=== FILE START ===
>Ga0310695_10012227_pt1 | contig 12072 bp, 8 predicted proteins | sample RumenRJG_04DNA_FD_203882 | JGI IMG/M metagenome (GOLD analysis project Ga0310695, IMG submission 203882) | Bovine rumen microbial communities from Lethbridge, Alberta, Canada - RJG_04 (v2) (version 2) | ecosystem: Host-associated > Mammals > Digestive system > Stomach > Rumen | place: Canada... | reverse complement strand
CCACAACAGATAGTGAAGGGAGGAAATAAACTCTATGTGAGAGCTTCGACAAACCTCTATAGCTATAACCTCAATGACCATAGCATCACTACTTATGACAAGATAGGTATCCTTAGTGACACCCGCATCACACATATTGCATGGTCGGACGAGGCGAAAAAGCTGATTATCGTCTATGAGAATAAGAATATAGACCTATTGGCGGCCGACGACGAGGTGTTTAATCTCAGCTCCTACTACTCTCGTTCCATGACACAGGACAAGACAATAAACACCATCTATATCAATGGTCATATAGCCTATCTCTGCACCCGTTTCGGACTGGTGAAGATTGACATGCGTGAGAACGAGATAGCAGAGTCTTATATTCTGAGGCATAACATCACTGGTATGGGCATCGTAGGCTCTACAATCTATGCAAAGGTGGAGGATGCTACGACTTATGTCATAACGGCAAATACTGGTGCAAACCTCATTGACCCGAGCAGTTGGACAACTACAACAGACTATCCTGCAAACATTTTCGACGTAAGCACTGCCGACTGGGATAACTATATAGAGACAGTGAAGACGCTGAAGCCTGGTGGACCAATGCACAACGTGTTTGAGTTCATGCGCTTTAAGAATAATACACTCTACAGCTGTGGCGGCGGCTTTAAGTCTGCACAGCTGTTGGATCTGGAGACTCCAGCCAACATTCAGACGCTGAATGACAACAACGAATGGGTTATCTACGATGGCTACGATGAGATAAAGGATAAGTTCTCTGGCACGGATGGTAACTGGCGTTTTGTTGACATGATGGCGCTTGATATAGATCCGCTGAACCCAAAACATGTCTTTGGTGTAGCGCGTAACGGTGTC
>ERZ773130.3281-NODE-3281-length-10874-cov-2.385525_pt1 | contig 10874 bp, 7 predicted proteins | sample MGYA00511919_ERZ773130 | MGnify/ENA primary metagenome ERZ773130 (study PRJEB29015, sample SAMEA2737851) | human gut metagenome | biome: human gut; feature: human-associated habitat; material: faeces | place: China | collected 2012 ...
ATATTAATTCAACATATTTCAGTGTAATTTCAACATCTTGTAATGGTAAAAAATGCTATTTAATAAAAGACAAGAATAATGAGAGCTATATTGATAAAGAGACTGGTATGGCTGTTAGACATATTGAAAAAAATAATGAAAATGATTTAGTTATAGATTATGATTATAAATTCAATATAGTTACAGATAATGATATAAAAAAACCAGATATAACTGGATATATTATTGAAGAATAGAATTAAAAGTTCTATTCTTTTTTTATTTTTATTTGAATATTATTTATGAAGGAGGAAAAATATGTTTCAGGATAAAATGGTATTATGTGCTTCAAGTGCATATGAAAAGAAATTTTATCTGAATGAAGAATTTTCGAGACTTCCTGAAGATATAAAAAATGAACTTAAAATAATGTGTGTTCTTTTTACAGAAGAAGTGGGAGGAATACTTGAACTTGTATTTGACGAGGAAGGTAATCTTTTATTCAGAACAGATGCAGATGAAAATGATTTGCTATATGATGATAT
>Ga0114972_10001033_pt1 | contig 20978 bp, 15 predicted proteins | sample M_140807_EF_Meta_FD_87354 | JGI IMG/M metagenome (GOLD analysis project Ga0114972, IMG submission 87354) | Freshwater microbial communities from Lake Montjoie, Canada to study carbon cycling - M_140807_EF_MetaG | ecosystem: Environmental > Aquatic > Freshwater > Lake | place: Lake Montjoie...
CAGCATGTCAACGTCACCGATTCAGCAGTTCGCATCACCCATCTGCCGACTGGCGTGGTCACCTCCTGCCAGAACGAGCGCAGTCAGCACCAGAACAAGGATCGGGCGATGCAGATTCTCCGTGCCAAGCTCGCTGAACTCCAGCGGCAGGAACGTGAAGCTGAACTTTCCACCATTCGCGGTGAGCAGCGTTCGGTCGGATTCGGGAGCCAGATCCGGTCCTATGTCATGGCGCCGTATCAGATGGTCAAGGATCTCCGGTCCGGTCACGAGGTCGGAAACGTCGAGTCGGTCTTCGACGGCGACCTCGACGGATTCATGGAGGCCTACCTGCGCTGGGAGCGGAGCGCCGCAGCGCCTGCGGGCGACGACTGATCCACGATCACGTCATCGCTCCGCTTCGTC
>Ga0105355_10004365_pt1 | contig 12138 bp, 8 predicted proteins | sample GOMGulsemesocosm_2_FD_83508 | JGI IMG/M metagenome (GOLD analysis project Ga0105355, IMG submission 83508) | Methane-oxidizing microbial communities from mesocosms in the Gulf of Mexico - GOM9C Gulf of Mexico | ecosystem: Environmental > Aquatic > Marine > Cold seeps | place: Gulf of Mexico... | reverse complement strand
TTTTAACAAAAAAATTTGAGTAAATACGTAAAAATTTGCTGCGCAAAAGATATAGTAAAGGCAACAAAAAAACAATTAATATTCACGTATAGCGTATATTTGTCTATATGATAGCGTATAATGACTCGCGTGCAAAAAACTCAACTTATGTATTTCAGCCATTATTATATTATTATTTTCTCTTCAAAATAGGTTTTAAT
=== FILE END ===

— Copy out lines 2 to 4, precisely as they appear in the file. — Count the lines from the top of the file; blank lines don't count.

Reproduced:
CCACAACAGATAGTGAAGGGAGGAAATAAACTCTATGTGAGAGCTTCGACAAACCTCTATAGCTATAACCTCAATGACCATAGCATCACTACTTATGACAAGATAGGTATCCTTAGTGACACCCGCATCACACATATTGCATGGTCGGACGAGGCGAAAAAGCTGATTATCGTCTATGAGAATAAGAATATAGACCTATTGGCGGCCGACGACGAGGTGTTTAATCTCAGCTCCTACTACTCTCGTTCCATGACACAGGACAAGACAATAAACACCATCTATATCAATGGTCATATAGCCTATCTCTGCACCCGTTTCGGACTGGTGAAGATTGACATGCGTGAGAACGAGATAGCAGAGTCTTATATTCTGAGGCATAACATCACTGGTATGGGCATCGTAGGCTCTACAATCTATGCAAAGGTGGAGGATGCTACGACTTATGTCATAACGGCAAATACTGGTGCAAACCTCATTGACCCGAGCAGTTGGACAACTACAACAGACTATCCTGCAAACATTTTCGACGTAAGCACTGCCGACTGGGATAACTATATAGAGACAGTGAAGACGCTGAAGCCTGGTGGACCAATGCACAACGTGTTTGAGTTCATGCGCTTTAAGAATAATACACTCTACAGCTGTGGCGGCGGCTTTAAGTCTGCACAGCTGTTGGATCTGGAGACTCCAGCCAACATTCAGACGCTGAATGACAACAACGAATGGGTTATCTACGATGGCTACGATGAGATAAAGGATAAGTTCTCTGGCACGGATGGTAACTGGCGTTTTGTTGACATGATGGCGCTTGATATAGATCCGCTGAACCCAAAACATGTCTTTGGTGTAGCGCGTAACGGTGTC
>ERZ773130.3281-NODE-3281-length-10874-cov-2.385525_pt1 | contig 10874 bp, 7 predicted proteins | sample MGYA00511919_ERZ773130 | MGnify/ENA primary metagenome ERZ773130 (study PRJEB29015, sample SAMEA2737851) | human gut metagenome | biome: human gut; feature: human-associated habitat; material: faeces | place: China | collected 2012 ...
ATATTAATTCAACATATTTCAGTGTAATTTCAACATCTTGTAATGGTAAAAAATGCTATTTAATAAAAGACAAGAATAATGAGAGCTATATTGATAAAGAGACTGGTATGGCTGTTAGACATATTGAAAAAAATAATGAAAATGATTTAGTTATAGATTATGATTATAAATTCAATATAGTTACAGATAATGATATAAAAAAACCAGATATAACTGGATATATTATTGAAGAATAGAATTAAAAGTTCTATTCTTTTTTTATTTTTATTTGAATATTATTTATGAAGGAGGAAAAATATGTTTCAGGATAAAATGGTATTATGTGCTTCAAGTGCATATGAAAAGAAATTTTATCTGAATGAAGAATTTTCGAGACTTCCTGAAGATATAAAAAATGAACTTAAAATAATGTGTGTTCTTTTTACAGAAGAAGTGGGAGGAATACTTGAACTTGTATTTGACGAGGAAGGTAATCTTTTATTCAGAACAGATGCAGATGAAAATGATTTGCTATATGATGATAT